They also argue that KHRC's exercise of rule making and adjudicatory powers is illegal and that the penalties against Zedan “are unconstitutional, arbitrary and capricious.”

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Legislation Leaves Door Wide Open For Extended Golden Gate Operations

Thu, 2023-09-14 21:34

California lawmakers Thursday passed legislation that means if Golden Gate Fields is not licensed to operate beyond July 1 next year, proceeds from simulcast wagering in the north are funneled south when there is no live racing in the northern half of the state after that date.

The rule of thumb is that proceeds from wagers made in the “northern zone” stay in Northern California to pay for purses and operational expenses, while the proceeds from wagers made in the “southern zone” stay in Southern California for the same purposes.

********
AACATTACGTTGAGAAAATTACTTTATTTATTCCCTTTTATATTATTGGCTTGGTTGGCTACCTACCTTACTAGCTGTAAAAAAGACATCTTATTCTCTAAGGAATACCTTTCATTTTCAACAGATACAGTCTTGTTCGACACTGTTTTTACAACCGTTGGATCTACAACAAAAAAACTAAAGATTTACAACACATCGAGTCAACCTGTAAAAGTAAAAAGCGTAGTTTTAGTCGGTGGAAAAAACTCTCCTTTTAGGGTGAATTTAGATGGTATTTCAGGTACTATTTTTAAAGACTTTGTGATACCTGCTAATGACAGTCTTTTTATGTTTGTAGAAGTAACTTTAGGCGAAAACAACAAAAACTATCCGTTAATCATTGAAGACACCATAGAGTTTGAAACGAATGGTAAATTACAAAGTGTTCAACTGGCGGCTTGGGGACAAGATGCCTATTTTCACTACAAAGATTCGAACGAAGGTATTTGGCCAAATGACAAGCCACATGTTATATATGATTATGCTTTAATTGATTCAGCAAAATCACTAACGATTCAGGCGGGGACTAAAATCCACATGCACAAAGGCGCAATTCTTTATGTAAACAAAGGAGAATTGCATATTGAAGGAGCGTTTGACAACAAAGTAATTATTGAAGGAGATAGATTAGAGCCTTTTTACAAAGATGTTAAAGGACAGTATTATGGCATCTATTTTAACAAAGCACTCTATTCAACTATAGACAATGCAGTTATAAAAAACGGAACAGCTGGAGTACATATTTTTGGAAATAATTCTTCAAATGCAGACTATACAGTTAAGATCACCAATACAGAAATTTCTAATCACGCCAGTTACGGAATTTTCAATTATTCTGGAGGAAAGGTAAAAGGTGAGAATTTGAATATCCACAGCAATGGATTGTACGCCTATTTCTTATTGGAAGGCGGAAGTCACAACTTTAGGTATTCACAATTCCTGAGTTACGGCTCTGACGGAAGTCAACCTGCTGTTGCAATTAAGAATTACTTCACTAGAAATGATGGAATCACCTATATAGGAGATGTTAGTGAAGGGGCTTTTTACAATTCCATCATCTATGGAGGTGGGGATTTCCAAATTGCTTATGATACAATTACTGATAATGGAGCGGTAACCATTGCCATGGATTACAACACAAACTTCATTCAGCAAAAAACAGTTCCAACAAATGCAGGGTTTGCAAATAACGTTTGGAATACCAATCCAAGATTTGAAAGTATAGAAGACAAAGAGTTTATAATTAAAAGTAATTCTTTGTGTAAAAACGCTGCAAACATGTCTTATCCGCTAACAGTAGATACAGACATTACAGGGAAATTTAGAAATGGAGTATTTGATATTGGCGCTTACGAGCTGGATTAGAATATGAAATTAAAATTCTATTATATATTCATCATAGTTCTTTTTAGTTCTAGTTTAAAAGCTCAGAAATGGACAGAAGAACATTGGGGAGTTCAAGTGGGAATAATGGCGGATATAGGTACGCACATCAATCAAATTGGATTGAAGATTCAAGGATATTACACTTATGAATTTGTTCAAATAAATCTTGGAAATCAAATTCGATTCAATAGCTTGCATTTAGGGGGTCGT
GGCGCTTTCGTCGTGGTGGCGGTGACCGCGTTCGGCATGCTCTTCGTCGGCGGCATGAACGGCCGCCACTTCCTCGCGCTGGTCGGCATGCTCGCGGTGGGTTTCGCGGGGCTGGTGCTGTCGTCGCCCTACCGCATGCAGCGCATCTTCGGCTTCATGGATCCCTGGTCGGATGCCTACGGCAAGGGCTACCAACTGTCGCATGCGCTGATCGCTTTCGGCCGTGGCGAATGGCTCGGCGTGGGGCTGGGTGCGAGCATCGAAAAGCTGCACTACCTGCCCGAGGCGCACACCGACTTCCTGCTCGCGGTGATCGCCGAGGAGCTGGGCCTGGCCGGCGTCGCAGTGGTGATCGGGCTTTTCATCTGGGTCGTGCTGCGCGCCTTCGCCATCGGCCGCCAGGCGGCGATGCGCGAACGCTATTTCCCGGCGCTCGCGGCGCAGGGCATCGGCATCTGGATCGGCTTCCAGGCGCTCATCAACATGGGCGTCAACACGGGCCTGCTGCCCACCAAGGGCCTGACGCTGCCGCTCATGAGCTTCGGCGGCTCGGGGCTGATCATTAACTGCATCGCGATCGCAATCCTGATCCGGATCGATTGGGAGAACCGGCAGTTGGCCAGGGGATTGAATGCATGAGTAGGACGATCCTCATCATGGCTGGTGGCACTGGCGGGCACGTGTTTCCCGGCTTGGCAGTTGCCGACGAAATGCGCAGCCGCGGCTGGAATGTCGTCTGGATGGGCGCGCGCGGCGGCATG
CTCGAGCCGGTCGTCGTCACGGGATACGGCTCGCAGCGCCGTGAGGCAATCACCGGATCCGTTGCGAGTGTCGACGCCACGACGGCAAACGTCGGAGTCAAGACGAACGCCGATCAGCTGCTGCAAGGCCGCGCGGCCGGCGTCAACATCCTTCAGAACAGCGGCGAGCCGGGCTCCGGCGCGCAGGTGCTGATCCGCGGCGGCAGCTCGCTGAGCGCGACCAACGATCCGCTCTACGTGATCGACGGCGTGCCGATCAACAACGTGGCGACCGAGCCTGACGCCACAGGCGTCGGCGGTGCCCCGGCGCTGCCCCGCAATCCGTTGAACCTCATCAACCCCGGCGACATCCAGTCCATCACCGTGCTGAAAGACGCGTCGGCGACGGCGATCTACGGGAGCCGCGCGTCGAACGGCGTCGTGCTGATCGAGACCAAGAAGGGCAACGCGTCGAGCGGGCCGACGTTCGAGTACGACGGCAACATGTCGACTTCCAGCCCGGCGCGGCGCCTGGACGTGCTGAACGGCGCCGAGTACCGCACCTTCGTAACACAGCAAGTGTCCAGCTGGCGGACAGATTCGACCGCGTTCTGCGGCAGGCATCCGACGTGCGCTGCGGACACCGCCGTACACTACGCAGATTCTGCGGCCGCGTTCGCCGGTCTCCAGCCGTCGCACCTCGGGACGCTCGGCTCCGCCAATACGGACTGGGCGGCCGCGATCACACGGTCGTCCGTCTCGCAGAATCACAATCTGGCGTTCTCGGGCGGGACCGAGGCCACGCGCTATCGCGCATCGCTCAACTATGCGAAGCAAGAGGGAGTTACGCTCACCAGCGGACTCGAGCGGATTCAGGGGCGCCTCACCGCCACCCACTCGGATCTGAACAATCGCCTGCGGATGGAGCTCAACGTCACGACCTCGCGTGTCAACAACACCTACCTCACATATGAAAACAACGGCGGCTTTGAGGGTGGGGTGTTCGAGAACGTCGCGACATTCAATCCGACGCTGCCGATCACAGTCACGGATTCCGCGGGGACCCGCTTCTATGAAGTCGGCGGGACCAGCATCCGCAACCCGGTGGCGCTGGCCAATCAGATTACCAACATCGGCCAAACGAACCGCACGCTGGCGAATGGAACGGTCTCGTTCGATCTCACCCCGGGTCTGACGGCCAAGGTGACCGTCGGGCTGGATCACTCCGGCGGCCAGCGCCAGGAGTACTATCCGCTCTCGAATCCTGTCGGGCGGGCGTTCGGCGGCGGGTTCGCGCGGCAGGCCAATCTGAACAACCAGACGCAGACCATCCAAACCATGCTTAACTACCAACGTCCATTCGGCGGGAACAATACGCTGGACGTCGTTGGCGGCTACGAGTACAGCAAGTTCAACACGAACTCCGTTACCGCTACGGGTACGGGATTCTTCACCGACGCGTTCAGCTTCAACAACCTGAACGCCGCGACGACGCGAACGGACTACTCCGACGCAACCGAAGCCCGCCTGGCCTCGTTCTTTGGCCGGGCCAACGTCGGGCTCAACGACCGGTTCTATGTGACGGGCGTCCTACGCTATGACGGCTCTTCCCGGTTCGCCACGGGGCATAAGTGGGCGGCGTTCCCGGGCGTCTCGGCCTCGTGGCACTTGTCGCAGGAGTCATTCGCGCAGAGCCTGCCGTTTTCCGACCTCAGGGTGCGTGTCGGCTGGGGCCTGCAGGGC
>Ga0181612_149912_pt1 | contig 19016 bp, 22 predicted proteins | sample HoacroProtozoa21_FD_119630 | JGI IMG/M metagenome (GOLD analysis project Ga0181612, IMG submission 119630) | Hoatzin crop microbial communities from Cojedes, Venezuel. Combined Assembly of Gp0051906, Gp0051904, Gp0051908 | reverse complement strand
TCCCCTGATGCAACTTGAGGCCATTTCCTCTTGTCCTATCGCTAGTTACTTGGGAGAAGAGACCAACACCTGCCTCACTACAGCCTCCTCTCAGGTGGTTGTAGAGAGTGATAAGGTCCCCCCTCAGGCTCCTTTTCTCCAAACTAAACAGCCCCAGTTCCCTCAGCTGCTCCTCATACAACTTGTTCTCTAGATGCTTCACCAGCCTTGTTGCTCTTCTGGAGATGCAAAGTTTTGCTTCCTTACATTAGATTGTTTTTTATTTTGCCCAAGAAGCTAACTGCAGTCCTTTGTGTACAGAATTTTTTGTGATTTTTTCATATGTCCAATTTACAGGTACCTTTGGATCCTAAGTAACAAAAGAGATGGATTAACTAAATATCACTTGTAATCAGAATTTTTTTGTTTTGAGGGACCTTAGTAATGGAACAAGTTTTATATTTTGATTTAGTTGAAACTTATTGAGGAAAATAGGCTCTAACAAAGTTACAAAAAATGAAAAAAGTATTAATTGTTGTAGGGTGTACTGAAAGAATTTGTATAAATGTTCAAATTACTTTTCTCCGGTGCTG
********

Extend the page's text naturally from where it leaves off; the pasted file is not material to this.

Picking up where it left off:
California Governor Gavin Newsom has until October 14 to sign or veto AB 1074, introduced by Assemblymember Juan Alanis (R-Modesto). The bill passed a concurrence vote in the state Assembly Thursday, after being passed off the Senate floor by unanimous vote the day prior.

“The swift passage of AB 1074 in the Senate and Assembly with consensus backing of the racing industry provides the short-term answers that we desperately needed and the framework for the future,” wrote Thoroughbred Owners of California (TOC) president and CEO, Bill Nader, in a statement Thursday. “This was critically important to our constituents to know that Golden Gate Fields is still in play to June of next year.”